If you use Wikipedia for research, be forewarned. Beginning January 18, 2012, the site will go dark for 24 hours. As an act of protest against the Stop Online Piracy Act (SOPA) and Protect IP Act (PIPA), Wikipedia co-founder Jimmy Wales will blackout the English-language site at 05:00 UTC. The only thing visitors will see on the landing page of Wikipedia’s English-language site is a letter of protest, in which Wikipedia urges them to get involved.
Eighteen hundred “Wikipedians” spent three days discussing how to protest SOPA and PIPA, a blackout of the English-language site received the largest number of votes. The German-language site will post a banner in support of the protest. What other versions of the site will do remains unknown, but sites like Reddit, Boingo Boingo and the Cheezeburger Network – to name a few – will show their solidarity by going black on Jan. 18 as well.
“We depend on a legal infrastructure that makes it possible for us to operate. And we depend on a legal infrastructure that also allows other sites to host user-contributed material, both information and expression. For the most part, Wikimedia projects are organizing and summarizing and collecting the world’s knowledge. We’re putting it in context, and showing people how to make sense of it,” explained Wikipedia on their site.
“But that knowledge has to be published somewhere for anyone to find and use it. Where it can be censored without due process, it hurts the speaker, the public, and Wikimedia. Where you can only speak if you have sufficient resources to fight legal challenges, or, if your views are pre-approved by someone who does, the same narrow set of already popular ideas will continue to be all anyone has meaningful access to.”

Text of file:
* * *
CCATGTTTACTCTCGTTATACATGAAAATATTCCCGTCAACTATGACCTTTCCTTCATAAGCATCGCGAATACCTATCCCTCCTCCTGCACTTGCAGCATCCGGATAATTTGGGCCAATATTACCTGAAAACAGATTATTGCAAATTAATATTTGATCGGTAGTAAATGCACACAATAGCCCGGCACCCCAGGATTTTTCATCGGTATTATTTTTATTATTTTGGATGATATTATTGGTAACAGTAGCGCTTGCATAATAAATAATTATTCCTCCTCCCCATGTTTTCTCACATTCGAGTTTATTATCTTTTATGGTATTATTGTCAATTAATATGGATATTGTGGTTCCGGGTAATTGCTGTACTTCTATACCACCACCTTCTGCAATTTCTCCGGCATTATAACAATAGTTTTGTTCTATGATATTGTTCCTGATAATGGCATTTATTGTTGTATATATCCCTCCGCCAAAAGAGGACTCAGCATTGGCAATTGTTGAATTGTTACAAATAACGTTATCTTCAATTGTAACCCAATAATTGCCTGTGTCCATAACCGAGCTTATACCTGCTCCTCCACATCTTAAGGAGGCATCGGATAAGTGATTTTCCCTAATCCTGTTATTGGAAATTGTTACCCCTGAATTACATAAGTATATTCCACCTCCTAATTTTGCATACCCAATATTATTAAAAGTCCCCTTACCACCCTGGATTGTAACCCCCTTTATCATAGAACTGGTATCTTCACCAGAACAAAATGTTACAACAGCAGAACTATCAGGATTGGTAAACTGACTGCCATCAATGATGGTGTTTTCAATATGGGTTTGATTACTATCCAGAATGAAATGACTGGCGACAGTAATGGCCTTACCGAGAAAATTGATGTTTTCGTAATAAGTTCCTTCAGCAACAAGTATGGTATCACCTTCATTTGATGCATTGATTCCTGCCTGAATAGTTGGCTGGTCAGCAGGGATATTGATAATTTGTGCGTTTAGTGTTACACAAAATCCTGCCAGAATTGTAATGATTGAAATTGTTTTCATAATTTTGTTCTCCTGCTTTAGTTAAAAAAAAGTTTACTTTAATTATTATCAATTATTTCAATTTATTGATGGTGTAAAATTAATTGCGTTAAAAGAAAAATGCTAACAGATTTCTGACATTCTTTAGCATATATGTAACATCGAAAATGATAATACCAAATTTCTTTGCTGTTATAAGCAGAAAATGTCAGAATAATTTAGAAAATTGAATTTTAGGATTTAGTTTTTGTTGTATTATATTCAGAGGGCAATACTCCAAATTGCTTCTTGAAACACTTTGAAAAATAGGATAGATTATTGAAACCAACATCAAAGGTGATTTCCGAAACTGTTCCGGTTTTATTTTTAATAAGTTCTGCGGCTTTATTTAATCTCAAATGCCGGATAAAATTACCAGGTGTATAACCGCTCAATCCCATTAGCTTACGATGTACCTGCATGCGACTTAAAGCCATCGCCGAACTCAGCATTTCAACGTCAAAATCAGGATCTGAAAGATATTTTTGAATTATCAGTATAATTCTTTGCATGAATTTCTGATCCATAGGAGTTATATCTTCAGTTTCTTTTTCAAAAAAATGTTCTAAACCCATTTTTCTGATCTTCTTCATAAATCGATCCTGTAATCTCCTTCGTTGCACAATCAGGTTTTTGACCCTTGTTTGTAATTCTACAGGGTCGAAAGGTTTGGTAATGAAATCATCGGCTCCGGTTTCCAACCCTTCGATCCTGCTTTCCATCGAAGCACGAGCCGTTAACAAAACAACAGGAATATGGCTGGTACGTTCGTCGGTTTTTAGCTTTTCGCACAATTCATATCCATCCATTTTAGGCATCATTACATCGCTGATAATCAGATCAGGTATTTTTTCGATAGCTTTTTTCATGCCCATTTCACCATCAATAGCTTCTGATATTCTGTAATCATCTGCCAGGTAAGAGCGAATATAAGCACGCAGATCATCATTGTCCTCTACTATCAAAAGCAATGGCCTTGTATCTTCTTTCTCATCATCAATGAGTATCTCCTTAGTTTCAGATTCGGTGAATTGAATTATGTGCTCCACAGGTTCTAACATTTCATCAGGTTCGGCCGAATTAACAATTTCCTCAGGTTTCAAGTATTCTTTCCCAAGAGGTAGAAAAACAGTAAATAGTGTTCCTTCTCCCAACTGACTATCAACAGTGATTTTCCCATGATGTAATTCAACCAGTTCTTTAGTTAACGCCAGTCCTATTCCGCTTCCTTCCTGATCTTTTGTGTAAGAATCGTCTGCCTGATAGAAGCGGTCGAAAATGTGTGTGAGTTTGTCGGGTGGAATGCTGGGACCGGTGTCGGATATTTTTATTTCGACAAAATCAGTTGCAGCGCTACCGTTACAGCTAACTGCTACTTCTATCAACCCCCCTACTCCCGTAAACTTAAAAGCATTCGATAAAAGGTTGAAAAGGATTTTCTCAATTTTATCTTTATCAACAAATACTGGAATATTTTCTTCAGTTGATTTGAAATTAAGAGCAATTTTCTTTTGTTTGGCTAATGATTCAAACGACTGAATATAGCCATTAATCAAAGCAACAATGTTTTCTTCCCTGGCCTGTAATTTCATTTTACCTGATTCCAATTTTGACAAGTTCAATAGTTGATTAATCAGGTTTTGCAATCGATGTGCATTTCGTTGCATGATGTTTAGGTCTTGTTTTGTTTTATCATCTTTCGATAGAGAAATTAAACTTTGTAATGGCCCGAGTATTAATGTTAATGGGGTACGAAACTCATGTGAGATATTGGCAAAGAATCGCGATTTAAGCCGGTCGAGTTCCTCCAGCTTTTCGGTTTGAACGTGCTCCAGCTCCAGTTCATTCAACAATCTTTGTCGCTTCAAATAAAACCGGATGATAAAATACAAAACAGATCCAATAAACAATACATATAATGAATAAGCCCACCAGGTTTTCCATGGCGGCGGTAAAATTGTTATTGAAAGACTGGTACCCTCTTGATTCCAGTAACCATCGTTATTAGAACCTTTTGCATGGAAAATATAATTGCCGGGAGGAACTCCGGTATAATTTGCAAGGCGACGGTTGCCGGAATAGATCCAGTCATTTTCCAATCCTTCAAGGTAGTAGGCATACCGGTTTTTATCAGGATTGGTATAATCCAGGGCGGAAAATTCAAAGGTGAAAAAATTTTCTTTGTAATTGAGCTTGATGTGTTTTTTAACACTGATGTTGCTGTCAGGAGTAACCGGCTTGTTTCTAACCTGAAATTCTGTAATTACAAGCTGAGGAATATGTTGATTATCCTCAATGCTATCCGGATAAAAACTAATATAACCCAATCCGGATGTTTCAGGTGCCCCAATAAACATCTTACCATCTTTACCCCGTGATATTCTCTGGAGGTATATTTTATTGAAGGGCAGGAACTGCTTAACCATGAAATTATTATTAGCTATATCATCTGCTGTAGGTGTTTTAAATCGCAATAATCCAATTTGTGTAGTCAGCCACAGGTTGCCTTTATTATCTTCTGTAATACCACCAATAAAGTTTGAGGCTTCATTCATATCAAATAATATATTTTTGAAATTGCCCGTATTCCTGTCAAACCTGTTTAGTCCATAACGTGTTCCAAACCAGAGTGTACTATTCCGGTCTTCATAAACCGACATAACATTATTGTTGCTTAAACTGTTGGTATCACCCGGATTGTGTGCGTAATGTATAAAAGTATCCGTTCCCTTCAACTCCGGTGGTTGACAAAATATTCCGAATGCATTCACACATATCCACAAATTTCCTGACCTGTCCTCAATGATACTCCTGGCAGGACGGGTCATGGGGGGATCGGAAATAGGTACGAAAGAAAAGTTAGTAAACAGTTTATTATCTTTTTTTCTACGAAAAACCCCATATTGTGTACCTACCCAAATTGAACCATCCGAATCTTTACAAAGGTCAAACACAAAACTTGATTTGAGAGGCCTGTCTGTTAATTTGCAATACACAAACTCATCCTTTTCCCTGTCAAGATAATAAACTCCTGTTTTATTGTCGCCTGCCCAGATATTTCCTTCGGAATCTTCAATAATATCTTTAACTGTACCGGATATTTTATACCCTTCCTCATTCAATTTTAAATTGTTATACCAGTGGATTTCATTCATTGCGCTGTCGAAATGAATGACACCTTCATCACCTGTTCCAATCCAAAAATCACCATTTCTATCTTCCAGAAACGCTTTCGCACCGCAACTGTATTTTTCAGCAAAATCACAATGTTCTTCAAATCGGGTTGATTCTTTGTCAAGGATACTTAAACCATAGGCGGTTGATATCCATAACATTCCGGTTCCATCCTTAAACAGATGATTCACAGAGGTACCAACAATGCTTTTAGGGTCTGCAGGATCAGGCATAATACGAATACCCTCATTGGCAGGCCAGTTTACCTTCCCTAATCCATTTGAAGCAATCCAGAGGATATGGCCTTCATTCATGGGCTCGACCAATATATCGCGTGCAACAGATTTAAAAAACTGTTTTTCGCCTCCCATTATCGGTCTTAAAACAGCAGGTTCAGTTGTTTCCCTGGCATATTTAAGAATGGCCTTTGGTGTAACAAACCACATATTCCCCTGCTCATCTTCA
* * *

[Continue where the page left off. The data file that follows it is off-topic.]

Organizations like the Society of Professional Journalists (SPJ) have, naturally, spoken out against these two bills since their inception because passing them into law would hinder journalists’ ability to do research.
According to Congress, SOPA and PIPA are designed to prevent people from illegally copying music and videos from the Internet. If passed into law, they will do much more than protect entertainers and movie studios. They will severely curtail search engines’ effectiveness by blocking not only sites with pirated content but also the services that they use.
Victoria Espinel, Intellectual Property Enforcement Coordinator at the Office of Management and Budget; Aneesh Chopra, U.S. Chief Technology Officer; and Howard Schmidt, Special Assistant to the President and Cybersecurity Coordinator for National Security Staff gave this response, on the White House’s behalf, to two petitions that landed on its doorstep:
“Right now, Congress is debating a few pieces of legislation concerning the very real issue of online piracy. … We want to take this opportunity to tell you what the Administration will support — and what we will not support. Any effective legislation should reflect a wide range of stakeholders, including everyone from content creators to the engineers [who] build and maintain the infrastructure of the Internet.
“While we believe that online piracy by foreign websites is a serious problem that requires a serious legislative response, we will not support legislation that reduces freedom of expression, increases cybersecurity risk or undermines the dynamic, innovative global Internet.”
Online piracy is a real threat, but is it as a big a threat as our government would like us to believe? From the looks of it, the cure for this cyber malady is worse than the malady itself.